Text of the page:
regardless of conditions, the effect of friction being drawn up the trunk it must be held in
increases with transpiration rate. The place by a tension great enough to
effects are additive and increase with overcome the force of gravity.
height, so that tops of trees always
experience the greatest tensions. This also The author presented a graph of this theoretical
means that treetops are more frequently minimum tension vs. tree height, and some actual
stomatally limited than lower crowns and tension data he measured at various tree heights
have less available time for photosynthesis. during the day. In the late day, when transpiration
The reduction in photosynthetic production through the foliage was greatest, tension values of -
with height suggests that as a tree grows 2 MPa (or -290 psi) were measured. This
taller it has fewer resources available for enormous amount of tension was needed to
additional growth. In an indirect way the overcome the gravity weight of the continuous
ability to lift water is what limits height column of water, as well as the friction effect on the
growth in tall trees. water moving up from the roots. Friction effects
appear to be about equal to gravity effects. But
But what of redwoods, the tallest living trees most surprisingly, when the author measured the
in the world? How do they lift water to 112 amount of tension at the dark hour of 4:00 a.m.—
meters (367 ft)? Adaptations to the moist when transpiration is essentially shut down—the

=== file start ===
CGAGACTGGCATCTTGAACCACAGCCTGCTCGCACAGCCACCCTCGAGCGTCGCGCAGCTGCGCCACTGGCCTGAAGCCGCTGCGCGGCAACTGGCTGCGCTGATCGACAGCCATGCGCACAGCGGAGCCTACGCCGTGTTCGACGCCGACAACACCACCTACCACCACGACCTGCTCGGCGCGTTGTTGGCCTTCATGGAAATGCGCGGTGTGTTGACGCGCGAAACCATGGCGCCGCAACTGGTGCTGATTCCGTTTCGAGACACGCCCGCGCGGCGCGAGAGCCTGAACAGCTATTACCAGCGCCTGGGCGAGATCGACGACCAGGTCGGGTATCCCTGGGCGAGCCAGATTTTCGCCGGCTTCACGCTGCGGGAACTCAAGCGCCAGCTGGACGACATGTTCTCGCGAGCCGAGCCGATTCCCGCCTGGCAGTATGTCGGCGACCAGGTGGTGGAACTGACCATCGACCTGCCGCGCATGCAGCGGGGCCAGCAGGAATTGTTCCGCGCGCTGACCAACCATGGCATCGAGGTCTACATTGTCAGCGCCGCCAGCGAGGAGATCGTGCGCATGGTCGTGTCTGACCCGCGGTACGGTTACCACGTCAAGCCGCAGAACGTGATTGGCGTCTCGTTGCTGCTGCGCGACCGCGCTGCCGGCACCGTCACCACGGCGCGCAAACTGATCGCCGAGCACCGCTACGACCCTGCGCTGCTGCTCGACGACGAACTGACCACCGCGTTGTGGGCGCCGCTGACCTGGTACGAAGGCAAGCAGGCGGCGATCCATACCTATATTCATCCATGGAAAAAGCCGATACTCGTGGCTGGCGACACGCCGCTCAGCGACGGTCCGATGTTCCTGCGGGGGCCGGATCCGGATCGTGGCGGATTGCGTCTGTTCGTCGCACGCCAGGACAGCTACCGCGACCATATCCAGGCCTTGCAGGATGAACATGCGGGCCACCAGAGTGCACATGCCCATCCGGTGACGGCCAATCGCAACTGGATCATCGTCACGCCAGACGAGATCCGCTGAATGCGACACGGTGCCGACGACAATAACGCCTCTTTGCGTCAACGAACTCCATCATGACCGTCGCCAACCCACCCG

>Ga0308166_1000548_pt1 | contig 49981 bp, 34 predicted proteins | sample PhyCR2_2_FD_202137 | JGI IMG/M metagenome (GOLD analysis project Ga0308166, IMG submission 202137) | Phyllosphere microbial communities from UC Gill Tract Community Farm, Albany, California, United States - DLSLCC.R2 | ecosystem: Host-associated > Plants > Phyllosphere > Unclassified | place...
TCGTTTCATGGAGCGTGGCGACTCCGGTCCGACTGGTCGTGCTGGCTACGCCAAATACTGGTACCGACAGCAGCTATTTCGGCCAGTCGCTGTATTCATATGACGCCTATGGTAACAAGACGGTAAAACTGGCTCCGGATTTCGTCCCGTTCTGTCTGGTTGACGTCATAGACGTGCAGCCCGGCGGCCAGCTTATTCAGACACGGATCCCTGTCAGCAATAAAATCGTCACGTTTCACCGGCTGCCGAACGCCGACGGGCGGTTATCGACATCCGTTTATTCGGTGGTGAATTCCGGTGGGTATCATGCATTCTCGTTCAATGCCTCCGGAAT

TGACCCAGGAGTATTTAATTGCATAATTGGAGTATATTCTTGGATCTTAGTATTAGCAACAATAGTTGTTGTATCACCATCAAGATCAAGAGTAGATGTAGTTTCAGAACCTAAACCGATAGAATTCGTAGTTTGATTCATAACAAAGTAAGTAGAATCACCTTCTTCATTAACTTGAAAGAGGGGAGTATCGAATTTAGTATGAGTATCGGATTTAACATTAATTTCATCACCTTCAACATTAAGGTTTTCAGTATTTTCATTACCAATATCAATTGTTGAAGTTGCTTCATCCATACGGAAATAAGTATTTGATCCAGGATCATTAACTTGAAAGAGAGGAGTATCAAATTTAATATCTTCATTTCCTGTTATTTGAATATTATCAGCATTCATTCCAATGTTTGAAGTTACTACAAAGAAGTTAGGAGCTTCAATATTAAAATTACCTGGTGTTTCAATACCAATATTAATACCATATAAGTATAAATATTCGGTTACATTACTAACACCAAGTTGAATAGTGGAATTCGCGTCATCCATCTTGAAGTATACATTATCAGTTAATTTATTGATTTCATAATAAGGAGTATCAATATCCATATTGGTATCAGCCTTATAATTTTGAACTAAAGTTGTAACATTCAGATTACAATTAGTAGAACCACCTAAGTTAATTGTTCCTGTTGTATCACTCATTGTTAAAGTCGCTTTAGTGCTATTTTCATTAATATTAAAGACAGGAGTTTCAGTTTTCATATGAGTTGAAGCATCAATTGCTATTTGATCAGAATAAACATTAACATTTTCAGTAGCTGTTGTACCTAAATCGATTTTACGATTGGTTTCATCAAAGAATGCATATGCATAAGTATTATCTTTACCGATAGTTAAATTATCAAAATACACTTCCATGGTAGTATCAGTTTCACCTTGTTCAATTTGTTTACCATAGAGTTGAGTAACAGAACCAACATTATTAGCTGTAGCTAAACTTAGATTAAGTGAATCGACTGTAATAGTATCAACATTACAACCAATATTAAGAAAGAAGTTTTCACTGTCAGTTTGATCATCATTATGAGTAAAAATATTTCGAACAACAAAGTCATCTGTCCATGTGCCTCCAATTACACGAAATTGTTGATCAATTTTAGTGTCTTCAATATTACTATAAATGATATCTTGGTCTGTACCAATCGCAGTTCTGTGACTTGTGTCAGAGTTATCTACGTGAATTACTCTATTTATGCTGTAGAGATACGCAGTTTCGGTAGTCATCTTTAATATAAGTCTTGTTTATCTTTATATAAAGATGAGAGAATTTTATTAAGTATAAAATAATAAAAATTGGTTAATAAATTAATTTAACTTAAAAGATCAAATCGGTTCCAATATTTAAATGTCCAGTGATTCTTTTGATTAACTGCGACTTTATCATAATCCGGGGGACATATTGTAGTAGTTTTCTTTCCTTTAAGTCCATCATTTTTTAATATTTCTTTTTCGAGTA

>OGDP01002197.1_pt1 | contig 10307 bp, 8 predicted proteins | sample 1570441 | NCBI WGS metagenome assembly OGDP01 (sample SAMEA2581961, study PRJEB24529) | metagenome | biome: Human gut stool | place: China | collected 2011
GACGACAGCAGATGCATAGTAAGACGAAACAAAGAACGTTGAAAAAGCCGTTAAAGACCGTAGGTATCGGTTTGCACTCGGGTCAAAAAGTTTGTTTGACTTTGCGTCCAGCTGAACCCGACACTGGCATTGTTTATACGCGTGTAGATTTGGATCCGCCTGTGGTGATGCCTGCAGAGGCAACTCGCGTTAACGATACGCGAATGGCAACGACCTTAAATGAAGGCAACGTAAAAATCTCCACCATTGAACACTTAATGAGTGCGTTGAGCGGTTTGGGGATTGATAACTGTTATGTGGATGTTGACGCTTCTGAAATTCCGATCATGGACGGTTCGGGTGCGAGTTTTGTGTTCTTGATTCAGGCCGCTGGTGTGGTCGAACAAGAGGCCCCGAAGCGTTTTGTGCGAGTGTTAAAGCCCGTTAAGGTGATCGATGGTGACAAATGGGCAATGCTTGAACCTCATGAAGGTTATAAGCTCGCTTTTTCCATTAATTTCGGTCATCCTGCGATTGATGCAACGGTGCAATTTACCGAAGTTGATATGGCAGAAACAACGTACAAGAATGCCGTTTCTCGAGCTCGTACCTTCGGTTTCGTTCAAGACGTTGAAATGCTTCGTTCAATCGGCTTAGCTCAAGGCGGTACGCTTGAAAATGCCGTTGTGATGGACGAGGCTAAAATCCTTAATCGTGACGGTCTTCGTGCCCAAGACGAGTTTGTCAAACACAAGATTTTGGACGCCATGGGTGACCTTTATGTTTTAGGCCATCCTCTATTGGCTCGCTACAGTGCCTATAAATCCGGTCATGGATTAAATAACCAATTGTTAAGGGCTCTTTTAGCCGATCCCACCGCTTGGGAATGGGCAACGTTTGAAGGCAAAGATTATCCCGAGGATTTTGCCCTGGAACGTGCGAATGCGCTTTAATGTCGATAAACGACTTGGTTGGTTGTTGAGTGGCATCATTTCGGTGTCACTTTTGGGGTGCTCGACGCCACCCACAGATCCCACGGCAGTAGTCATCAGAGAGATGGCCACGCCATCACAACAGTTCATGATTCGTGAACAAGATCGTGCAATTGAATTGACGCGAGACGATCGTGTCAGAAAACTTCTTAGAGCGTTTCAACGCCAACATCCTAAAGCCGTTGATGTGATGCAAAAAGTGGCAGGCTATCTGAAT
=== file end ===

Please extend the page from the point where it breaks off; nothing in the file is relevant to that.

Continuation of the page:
climate that redwood currently occupies tension measurement was less than the theoretical
have provided a different spin on the typical minimum that was expected as discussed above.
mode of water transport. Evidence for this The author concludes:
unique adaptation comes from recent
canopy studies on redwood water relations. This indicates tensions far more relaxed
than what is considered possible,
The strange case of redwood—The actual suggesting that water is entering the tree
process of studying water relations requires from somewhere other than the roots. No
consideration of the times of day when observations of this type exist for any other

4 Calypso Sep/Oct 2003

conifer species. We now know from
additional experimental evidence that this CNPS MEMBERSHIP APPLICATION
unusual pattern is due to redwood’s rare DOROTHY KING YOUNG CHAPTER
ability to absorb moisture directly through its
foliage, enabling the extreme height growth Membership in the California Native Plant Society is
of this species. open to all. The task and mission of the Society is to
increase awareness, understanding, and appreciation of
California native plants. The challenge is to preserve
Perhaps our walk in to the McCabe Redwood next their natural habitat through scientific educational, and
year should be about 4:00 a.m., and some intrepid conservation activities. Membership includes
soul should attempt a few tension measurements to subscription to the quarterly Fremontia, as well as our
supplement this fascinating data set? local chapter newsletter, the Calypso.

OFFICIAL FORMS Name ____________________________

Address ___________________________
A contribution of $________ is made in honor
of____________________________________ City _________________ Zip _________

From:_________________________________ Tel ____________ e-mail ______________

Address: ______________________________
City__________________State____Zip_____ I wish to affiliate with the DKY Chapter _______

Please send acknowledgement to: Or, other chapter _____________________

Address:______________________________ (Please check, or name one, or Society will make
City/Zip:______________________________ assignment if none is specified by applicant.)

Unless otherwise specified, all contributions are MEMBERSHIP CATEGORY

placed in a separate account and used to support Student, Retired, Limited Income $20
DKY/CNPS education programs. Individual, Library $35
Household, Family, or Group $45